2004-08-19

If sounding sexy is the name of game, choose your vowels carefully

An MIT linguist, Amy Perfors, found it out by posting photos with fake names on the Web site, "Hot or Not", which allows the face police to rate strangers' looks. She found that men's photos tagged with "front vowel" names (say, Matt) were rated as more attractive than the same photos labeled with "back vowel" names (Paul). The opposite was true for women. (Rose: not sexy. I think.)


I don't know what those zany MIT linguists will come up with next. My feelings are mixed on this study, as my first name vowel is front, but not tensed. I think this would make me sexy. On the other hand, I've never been accused of being such.

http://www.clarionledger.com/apps/pbcs.dll/article?AID=/20040819/COL0204/408190349/1023/FEAT05

1 Comments:

Blogger Experimental linguistics said...

Ok, I read the 1-page paper. First of all, the author is not a linguist. She is in the Cognitive Science program (although she does have an M.A. in linguistics, but not from MIT). The paper was presented in a Cog Sci meeting. Close, but not quite there. The article starts with two very controversial ideas in linguistics: Sapir-Whorf hypothesis and sound symbolism. More than, it intends to challenge the the notion of arbitrariness of the symbol.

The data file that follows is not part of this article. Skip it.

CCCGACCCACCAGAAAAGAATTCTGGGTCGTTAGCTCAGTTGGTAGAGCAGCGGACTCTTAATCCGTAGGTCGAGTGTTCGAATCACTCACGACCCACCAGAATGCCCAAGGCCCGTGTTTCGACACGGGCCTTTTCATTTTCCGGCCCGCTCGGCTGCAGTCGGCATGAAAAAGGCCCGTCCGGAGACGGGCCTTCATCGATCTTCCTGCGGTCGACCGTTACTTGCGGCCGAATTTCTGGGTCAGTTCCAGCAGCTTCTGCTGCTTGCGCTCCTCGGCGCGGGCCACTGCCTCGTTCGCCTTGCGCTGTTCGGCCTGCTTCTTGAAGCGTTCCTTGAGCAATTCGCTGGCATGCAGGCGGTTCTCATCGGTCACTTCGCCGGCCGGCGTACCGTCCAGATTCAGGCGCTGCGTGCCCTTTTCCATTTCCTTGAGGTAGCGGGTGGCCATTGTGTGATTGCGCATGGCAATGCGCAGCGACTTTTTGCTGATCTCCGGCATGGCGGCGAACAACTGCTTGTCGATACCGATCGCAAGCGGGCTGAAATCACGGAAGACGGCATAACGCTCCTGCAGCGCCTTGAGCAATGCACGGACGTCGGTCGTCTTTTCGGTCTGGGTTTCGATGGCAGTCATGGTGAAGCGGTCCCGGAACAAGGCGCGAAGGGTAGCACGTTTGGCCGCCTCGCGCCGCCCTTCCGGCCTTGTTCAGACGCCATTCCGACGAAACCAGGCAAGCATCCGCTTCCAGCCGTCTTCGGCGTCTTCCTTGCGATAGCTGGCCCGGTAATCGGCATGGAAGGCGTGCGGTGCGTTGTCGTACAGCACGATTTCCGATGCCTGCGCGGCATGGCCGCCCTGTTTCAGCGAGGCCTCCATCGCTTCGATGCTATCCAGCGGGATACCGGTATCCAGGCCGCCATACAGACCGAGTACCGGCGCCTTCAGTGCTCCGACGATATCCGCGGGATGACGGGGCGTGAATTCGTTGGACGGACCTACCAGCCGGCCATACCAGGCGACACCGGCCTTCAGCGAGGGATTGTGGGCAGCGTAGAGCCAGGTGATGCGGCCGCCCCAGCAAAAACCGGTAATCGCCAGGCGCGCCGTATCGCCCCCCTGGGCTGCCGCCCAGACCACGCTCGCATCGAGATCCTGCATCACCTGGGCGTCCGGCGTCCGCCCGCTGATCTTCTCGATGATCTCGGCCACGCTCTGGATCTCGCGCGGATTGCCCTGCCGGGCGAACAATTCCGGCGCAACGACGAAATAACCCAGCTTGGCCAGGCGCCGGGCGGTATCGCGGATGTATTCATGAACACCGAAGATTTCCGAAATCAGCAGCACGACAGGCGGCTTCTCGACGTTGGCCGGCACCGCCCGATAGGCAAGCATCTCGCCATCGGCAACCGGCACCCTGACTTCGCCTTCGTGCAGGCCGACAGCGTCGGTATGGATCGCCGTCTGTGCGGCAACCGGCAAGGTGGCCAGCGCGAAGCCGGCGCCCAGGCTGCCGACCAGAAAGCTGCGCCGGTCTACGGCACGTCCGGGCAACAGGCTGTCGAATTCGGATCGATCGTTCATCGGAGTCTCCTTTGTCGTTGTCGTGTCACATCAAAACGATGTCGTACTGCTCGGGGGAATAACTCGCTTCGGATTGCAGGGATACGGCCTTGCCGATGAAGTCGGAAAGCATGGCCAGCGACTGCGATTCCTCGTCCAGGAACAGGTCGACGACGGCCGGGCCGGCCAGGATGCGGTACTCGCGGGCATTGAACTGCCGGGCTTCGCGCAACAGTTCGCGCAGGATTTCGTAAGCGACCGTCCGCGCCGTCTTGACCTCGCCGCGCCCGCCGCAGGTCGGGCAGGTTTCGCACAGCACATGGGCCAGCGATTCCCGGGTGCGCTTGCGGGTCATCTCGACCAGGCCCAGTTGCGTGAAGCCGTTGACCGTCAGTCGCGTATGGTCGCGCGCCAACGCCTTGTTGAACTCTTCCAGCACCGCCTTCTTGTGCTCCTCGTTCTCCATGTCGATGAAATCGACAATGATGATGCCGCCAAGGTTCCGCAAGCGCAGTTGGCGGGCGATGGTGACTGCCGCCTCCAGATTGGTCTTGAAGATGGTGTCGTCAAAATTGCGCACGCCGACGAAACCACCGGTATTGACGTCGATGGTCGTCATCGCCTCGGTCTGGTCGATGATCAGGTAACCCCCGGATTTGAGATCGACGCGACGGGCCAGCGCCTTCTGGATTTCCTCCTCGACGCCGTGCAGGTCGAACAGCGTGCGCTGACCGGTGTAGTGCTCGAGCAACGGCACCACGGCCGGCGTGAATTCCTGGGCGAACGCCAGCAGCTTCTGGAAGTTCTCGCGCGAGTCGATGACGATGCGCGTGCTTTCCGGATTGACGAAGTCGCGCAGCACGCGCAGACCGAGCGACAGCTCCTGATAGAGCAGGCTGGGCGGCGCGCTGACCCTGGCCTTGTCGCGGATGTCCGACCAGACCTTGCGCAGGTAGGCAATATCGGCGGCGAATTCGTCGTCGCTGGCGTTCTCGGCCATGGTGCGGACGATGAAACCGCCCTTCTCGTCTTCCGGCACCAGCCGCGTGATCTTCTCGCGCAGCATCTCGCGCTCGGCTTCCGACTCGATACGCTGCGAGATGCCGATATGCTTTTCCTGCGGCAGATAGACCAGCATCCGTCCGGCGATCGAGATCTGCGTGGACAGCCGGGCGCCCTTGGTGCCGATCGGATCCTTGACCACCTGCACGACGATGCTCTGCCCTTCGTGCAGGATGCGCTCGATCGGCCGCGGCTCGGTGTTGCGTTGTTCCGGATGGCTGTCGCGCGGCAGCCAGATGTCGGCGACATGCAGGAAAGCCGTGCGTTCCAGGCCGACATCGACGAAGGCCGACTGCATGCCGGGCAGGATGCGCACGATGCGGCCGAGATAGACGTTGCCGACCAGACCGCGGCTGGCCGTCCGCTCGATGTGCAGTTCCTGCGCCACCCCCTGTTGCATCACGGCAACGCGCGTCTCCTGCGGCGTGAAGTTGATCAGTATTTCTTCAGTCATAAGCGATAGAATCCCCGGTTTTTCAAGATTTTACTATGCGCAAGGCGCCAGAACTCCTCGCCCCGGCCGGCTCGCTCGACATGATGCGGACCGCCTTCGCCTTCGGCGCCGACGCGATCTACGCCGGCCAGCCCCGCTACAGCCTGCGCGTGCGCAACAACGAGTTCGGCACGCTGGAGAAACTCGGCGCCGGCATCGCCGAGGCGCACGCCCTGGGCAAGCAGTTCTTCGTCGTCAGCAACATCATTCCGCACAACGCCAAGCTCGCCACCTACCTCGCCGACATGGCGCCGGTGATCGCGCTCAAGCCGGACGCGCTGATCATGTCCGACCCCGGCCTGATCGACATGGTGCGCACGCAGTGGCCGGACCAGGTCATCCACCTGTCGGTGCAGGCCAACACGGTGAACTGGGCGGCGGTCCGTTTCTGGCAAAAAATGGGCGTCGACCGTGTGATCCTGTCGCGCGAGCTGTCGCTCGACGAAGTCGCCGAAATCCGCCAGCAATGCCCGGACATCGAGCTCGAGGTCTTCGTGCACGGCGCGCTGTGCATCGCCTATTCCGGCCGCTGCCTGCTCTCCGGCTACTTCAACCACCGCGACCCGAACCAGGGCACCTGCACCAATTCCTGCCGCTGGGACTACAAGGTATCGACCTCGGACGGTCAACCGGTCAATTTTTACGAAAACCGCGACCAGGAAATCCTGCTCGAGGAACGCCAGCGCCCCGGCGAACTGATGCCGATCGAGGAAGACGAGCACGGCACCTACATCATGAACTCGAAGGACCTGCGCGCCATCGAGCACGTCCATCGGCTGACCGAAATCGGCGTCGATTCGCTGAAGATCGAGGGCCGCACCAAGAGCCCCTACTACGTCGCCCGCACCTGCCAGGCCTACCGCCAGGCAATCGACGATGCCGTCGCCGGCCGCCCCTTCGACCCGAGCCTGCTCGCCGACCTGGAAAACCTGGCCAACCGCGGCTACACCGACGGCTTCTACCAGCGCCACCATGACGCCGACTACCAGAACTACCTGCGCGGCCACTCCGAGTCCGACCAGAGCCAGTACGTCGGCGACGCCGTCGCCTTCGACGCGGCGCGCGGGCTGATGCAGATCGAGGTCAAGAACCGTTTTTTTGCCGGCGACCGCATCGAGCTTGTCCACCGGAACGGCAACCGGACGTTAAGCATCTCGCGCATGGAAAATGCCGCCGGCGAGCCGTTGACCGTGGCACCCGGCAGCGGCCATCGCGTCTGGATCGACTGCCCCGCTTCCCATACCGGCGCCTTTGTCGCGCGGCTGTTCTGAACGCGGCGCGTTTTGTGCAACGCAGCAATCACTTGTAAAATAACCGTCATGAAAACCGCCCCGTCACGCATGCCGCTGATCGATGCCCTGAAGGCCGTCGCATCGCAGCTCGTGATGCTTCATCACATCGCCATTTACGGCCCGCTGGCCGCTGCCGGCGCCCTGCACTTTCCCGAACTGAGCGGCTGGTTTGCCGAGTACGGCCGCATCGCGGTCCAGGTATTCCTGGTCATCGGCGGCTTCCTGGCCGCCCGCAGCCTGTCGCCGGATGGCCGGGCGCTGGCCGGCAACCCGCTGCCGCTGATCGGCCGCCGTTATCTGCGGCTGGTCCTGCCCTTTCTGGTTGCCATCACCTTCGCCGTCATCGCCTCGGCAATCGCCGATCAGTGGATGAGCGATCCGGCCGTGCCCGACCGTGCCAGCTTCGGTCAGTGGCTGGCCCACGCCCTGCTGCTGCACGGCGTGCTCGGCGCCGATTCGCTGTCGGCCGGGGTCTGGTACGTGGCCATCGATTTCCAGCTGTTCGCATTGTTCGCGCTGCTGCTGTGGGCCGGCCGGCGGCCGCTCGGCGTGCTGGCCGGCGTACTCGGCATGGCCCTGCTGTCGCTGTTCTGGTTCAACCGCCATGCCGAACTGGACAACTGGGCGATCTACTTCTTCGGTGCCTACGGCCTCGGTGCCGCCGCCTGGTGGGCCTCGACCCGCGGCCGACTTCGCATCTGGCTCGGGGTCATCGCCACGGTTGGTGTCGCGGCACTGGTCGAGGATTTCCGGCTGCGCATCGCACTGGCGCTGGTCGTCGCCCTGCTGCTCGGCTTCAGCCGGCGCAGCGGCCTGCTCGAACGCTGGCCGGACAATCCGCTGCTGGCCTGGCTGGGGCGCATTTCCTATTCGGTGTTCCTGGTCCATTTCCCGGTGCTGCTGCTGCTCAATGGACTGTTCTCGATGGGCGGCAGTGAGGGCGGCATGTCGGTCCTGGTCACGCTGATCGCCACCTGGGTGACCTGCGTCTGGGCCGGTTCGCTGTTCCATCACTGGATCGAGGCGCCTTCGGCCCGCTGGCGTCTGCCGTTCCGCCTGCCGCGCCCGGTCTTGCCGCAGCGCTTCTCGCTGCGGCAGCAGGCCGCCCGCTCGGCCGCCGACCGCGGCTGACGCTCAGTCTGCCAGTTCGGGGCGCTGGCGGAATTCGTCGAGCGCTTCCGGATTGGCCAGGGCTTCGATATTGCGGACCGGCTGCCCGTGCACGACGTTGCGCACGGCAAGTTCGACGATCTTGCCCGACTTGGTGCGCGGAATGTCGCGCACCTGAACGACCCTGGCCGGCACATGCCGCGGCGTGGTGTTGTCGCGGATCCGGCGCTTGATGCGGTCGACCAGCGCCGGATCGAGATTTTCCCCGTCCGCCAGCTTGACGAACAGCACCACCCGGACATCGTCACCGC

The study itself. A rating experiment conducted on-line? Not exactly controlled. From what I saw in the website used, there is not much control in the pictures either. More details would be welcome, but the it is a too short article. Despite all that, there is a statistically significant difference in the attractivenes ratings according to vowel frontness in the monossylabic (I assume) names. But it is in opposite direction for women! Also, the mean ratings presented are very close numerically, what suggests that maybe the statistical test (t-test) could be improved. The author acknowledges that in her website:

"1 - Because I got my data off of hotornot.com, I was able to gather thousands of data points, which is generally a good thing (the more you have, the more reliable the finding). But it also means that smaller differences are more likely to be found "statistically significant" than if the dataset had fewer points"

Personally, I think the overall goal is misguided. Even if the notion of arbitrariness is not the ultimate truth for language in all cases, it seems to be close enough to it, i.e., a really good approximation.

Now, what needs to be really praised is that she got the article to be cited in Nature (http://www.nature.com/news/2004/040809/full/040809-4.html), New Scientist, Guardian, CNN, and among other places. THAT is really impressive for such a small scale study

LO

3:19 AM  

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